6 September 2010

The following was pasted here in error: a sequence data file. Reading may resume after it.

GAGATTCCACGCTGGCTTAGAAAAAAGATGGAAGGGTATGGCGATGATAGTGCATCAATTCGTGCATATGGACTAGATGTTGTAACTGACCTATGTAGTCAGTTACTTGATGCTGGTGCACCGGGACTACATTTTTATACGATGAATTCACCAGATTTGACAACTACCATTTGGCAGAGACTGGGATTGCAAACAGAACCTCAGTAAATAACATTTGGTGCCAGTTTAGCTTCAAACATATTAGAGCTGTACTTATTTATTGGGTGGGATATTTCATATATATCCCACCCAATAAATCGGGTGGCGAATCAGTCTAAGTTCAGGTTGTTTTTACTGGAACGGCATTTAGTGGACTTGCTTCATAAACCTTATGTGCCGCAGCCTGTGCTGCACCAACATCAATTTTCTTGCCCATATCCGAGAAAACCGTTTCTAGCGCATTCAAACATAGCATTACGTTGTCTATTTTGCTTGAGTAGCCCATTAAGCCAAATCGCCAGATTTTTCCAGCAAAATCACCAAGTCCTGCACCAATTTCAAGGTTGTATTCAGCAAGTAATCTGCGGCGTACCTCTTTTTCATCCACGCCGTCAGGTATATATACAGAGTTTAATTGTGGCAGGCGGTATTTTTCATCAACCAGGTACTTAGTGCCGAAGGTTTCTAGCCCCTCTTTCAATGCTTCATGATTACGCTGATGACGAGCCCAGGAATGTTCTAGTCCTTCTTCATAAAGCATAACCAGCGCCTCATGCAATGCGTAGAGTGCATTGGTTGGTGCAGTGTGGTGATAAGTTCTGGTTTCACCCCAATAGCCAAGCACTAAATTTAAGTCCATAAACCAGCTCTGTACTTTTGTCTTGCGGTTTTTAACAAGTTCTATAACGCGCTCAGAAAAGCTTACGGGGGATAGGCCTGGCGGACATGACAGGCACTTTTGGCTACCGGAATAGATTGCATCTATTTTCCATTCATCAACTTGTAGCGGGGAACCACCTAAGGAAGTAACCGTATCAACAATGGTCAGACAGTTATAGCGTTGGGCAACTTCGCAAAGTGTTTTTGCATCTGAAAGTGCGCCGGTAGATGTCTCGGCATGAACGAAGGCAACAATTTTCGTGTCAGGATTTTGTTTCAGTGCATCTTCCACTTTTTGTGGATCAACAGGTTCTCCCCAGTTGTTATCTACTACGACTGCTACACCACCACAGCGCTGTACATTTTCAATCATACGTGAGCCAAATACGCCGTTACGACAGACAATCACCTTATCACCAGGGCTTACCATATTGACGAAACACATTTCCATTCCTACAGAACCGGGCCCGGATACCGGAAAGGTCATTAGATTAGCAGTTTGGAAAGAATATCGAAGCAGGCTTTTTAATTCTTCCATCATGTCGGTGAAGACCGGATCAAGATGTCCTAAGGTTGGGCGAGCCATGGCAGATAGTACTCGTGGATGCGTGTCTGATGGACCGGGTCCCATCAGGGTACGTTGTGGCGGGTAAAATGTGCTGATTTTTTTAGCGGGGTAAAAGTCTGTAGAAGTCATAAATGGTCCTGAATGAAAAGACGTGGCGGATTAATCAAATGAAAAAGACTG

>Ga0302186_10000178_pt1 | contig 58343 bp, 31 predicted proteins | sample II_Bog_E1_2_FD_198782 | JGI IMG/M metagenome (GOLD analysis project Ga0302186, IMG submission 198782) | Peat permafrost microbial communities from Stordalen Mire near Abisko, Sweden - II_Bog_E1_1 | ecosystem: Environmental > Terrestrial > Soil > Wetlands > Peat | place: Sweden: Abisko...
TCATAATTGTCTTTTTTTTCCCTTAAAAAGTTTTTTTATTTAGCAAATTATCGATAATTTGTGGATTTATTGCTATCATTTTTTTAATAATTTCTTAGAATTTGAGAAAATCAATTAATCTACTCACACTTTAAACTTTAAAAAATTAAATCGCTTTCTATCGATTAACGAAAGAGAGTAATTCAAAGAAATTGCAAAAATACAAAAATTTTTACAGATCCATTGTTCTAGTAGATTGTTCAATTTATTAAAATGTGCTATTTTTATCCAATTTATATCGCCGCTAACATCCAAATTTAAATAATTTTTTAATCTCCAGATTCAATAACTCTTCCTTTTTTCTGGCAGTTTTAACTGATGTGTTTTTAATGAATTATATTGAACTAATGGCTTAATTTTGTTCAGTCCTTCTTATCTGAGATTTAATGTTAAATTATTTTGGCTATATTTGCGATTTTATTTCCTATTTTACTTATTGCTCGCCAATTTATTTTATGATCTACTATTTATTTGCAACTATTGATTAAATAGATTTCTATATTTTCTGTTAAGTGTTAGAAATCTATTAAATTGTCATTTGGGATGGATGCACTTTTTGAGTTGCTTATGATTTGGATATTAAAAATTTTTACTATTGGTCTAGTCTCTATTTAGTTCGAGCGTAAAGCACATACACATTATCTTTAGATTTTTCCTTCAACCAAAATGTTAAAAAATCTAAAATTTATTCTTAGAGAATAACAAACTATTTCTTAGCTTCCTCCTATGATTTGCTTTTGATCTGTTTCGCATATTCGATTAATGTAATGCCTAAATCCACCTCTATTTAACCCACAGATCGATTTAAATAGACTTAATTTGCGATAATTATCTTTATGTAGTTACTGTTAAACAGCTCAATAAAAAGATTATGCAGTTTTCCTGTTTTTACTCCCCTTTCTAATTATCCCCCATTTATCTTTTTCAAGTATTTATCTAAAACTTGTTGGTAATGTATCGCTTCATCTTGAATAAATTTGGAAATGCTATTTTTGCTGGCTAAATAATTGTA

In Robert Greenwald's documentary film, Wal-Mart: The High Cost of Low Prices, A strong and apparent negative connotation is established by his presentation of facts and his emotional appeal. Throughout his documentary, Greenwald uses first hand accounts from people negatively effected by Wal-Mart to appeal to his audience's emotions. Through this he effectively tries to persuade the audience that walmart is corrupt in its nature and has a ultimately negative effect on America and the world. Greenwald's constant tone shifts from happy Wal-Mart commercials to the sad stories of family’s who have had their lively hood taken away by Wal-Mart. Greenwald uses dialog through interviews throughout the film to show people the actual effects of Wal-Mart. Not only does he ask people for humanity through video of factory conditions and worker interviews, but he appeals to them personally, but showing the effects on all of America. Greenwald has the ability to show the world effects along with the effects on small town American family’s that power this country. Greenwald seeks empathy from his audience, providing a real and horrific Wal-Mart. Being a film, Greenwald takes advantage of his limitless rhetorical devices. Greenwald presents several Wal-Mart commercials, followed by a loud bang from a drum, to give contrast, exemplifying the frighting statistic in which follows. Yet Greenwald does not only appeal to his audiences emotions, he also provides fact and logic to validate his points and further pursued his audience. In several occasions Geenwald displays a Wal-Mart commercial or a quote from the CEO about the Wal-Mart way, and its goals as a company. Only for Greenwald to respond with facts and evidence that contradicts Wal-Mart, removing any amount of validity that it contains. Greenwald provides countless details and information regarding his case against Wal-Mart and gives the audience a...
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